Written by the American Fisheries Society
On January 22, the U.S. Supreme Court ruled that challenges to the Waters of the U.S. (WOTUS) rule must be heard in district courts rather than in U.S. Federal Courts of Appeal presenting a procedural hurdle to the Trump Administration's efforts to repeal and replace the 2015 rule with a narrower rule.
Industry and local governments challenged the WOTUS rule in the Sixth Circuit Court of Appeals asserting that the rule unconstitutionally expanded the CWA's reach and misapplied Justice Anthony Kennedy's "significant nexus" opinion in the 2006 Rapanos case. The Sixth Circuit stayed the case while the Supreme Court decided the jurisdictional issues.
Now that the Supreme Court has ruled that the district courts are the proper body to determine the merits of the case, the Sixth Circuit will likely lift the stay and the WOTUS rule could go back into effect in most of the country unless a district court agrees to issue a nationwide injunction.
There are now three concurrent rulemakings related to the repeal and replacement of WOTUS. The first rule, filed in June, sought to repeal the 2015 rule. The Administration then sought comment on a proposed replacement rule in the fall of 2017. Facing the possibility of an unfavorable Supreme Court decision on the jurisdictional lawsuit, the EPA and the Army Corps of Engineers (USACE) then took steps in November to stop the 2015 WOTUS rule from going into effect for two years from the finalization of this third rule that would delay its "effective date." In late January, EPA and USACE sent a final rule to the White House Office of Information and Regulatory Affairs for review in hopes of wrapping up the "effective date" rule before the 6th Circuit stay is lifted.
The finalization of the "effective date" rule will likely result in a new wave of lawsuits challenging the Trump Administration's administrative actions since courts have ruled that the "effective date" of a rule cannot be changed after it takes effect. The 2015 rule had an effective date of August 28, 2015, but implementation is currently on hold due to the stay.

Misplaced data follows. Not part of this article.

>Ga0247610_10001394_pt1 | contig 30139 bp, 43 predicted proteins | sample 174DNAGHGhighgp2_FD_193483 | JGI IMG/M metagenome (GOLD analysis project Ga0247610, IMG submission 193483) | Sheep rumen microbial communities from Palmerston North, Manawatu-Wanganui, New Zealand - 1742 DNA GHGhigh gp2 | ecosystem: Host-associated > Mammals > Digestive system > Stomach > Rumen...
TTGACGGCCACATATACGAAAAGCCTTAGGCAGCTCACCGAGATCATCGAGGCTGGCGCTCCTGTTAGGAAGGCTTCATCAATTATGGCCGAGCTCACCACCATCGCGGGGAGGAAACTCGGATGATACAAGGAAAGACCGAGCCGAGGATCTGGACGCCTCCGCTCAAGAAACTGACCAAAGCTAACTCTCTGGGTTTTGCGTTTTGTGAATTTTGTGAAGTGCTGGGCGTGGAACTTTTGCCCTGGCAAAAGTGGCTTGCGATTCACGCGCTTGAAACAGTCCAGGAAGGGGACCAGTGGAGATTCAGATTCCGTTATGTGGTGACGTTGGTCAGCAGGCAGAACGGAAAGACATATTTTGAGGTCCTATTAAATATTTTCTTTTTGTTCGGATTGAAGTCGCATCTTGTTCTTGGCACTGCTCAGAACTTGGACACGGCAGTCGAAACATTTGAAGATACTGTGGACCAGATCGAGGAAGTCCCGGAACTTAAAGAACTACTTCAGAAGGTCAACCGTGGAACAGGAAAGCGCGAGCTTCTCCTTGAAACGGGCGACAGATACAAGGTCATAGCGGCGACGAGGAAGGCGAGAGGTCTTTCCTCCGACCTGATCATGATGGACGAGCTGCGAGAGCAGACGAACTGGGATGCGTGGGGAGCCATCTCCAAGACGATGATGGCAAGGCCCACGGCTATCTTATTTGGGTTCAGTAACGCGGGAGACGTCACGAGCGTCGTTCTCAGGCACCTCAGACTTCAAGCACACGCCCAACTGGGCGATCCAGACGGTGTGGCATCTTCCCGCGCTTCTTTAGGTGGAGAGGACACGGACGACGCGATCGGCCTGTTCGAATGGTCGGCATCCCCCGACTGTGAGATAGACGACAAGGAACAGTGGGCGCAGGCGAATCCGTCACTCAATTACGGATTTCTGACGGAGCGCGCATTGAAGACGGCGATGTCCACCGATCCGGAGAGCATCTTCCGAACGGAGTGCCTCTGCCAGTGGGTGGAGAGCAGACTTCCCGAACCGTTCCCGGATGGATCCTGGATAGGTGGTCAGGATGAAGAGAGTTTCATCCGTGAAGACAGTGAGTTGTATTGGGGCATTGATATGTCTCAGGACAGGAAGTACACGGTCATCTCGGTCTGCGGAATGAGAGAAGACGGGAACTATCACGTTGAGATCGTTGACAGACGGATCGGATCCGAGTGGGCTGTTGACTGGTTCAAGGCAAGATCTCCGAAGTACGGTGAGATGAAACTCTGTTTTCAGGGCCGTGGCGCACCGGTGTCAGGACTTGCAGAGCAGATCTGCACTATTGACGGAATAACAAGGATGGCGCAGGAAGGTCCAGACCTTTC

The rule to repeal WOTUS will likely be finalized after the "effective date" rule. These steps would give the Trump Administration until 2020 to replace the WOTUS rule with a new, narrower definition of "Waters of the U.S."
There continues to be a concern that a policy rider in a Senate Interior, Environment, and Related Agencies Appropriations bill that exempts the repeal of the Clean Water Rule from the Administrative Procedures Act might make its way to final passage of a Fiscal Year 2018 spending bill. Earlier this year, the CASS groups sent a letter to Senate Appropriators urging them "not to adopt a policy rider that would allow the federal government to exempt the administration's proposed repeal of the Clean Water Rule from the Administrative Procedures Act. The repeal of Clean Water protections requires a meaningful opportunity for stakeholders to engage in the process to ensure the best available science is considered. At a minimum, the public should have the opportunity to comment on this critically important issue." It is possible that policy rider could still make its way into law, and the ability of the public to comment on the process and the ability of the rule to be challenged in court under the APA would be severely limited.